Flying games and flight simulators are not games that can be enjoyed by the masses. Perhaps it’s due to an absolute lack of spatial intelligence, or lack of skills or knowledge, such as having a poor grasp of in-game flight mechanics. Such game titles fit better in the arcades, except that the Ace Combat series has been at it for a while, and still delighting fans everywhere.

Make no mistake, Ace Combat 7: Skies Unknown is not an easy game to pick up. It’s not an arcade shooter, and this is more Forza or Cars, than Need For Speed. But like those racing simulation games, you need to invest time and effort, not only to master the gameplay mechanics, but also to appreciate the elements that make the game so much more fun.

Every time you crash, get shot down, or fail enough times to probably give veteran players second-hand embarrassment, or leave them in disbelief at the utter lack of aerial maneuvering abilities, is a step towards adapting to what it feels like to be a combat pilot. Where seasoned players are able to masterfully execute high-G turns, and fluid looping motions highly reminiscent of Cirque du Soleil acrobats, most players will probably be struggling to keep on course at a constant speed without crashing into cliffs or the sea, all while attempting to hunt down the target – only to, well, fail again.

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But try again, as Samuel Beckett’s quote assures, fail again, fail better. The whole cycle keeps coming into play until the mission is finally completed, and that’s when the great sense of satisfaction and accomplishment kicks in. The intoxicating concoction may not be sufficient to offset the frustration at times, but it does alleviate the suffering by a fair bit, which makes the experience less painful. Slightly.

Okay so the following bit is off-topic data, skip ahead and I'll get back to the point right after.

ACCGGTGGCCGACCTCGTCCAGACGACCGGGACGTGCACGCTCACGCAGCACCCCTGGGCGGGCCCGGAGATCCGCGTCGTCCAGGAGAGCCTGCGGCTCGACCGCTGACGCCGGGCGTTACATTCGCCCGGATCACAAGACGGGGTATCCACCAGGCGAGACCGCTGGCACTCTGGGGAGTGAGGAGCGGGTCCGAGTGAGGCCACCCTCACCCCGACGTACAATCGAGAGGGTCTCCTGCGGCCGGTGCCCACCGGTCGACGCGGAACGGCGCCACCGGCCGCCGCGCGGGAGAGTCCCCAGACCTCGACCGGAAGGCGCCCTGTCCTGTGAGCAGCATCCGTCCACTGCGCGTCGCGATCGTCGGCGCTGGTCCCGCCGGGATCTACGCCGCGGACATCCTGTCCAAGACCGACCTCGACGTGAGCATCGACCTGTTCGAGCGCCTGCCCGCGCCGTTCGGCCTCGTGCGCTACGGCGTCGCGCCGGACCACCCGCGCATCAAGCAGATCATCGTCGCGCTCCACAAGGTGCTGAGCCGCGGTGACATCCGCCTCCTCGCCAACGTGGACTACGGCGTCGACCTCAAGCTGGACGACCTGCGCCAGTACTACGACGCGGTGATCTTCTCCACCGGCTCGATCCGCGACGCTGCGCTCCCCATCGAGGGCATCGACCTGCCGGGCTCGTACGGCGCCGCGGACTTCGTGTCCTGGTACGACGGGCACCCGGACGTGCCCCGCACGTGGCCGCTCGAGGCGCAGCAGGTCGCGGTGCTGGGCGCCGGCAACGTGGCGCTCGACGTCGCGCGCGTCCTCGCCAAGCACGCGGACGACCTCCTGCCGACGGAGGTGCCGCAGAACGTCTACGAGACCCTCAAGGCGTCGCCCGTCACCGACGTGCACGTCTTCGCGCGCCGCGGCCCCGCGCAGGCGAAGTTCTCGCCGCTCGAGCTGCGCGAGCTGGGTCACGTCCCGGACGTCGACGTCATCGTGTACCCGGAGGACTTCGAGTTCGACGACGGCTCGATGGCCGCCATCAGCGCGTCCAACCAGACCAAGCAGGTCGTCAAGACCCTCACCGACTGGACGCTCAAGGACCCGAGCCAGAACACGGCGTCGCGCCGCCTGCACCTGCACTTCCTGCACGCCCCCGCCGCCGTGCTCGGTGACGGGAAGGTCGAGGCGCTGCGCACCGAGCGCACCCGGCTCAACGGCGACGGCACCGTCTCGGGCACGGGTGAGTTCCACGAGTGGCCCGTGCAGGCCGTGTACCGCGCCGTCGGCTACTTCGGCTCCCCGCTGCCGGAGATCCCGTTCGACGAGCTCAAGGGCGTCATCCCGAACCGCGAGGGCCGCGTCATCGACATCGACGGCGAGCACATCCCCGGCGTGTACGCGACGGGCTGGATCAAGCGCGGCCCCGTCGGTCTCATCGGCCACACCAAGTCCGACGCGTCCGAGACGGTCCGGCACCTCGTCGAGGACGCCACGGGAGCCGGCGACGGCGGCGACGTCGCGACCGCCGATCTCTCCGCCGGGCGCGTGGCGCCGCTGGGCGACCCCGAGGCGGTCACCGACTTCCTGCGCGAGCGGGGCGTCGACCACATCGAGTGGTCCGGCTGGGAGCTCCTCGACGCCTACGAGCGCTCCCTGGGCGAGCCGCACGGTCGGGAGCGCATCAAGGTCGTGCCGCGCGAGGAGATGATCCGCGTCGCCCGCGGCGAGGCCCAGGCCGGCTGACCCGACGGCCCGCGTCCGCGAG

It certainly doesn’t help that Ace Combat 7 offers little to no help in terms of gameplay, apart from a few text prompts on certain techniques, such as accelerating, yawing to the sides, and braking. The absence of a training mode or advanced tutorials also means players are unable to translate these instructions into practical use, and grasp the moves correctly.

The controls for a high-G turn maneuver, for instance, are brought up in one of the earlier missions, but not everyone can master it without a quick ‘let’s try’, no-stakes session. Then, there are those mechanics that are not touched upon at all by the game, and the likes of launching bombs into ground targets would be an extremely relevant example.

Considering how often this comes into play throughout Ace Combat 7, one’d expect a brief rundown of the bomb’s workings; instead, players are immediately thrown into the deep end and forced to pick the skill up along the way. Newcomers, in particular, may find the touch-and-go approach a frustrating affair, and the pressure-cooking environment certainly doesn’t help matters.

On one hand, the lack of a detailed guide is understandable. The Ace Combat series, after all, caters to a specific, niche group of gamers, and its player base is mostly made up of loyal, long-time enthusiasts who probably know how to fly their way around a fighter jet with closed eyes. On the other, it’s quite ludicrous to assume that everyone is able to do as the game intends by pure instinct, and expect that fans can jump back in like no time has passed. It’s been five years since its last instalment was released, and 12 years since Ace Combat 6, so perhaps a refresher would have helped to ease the process.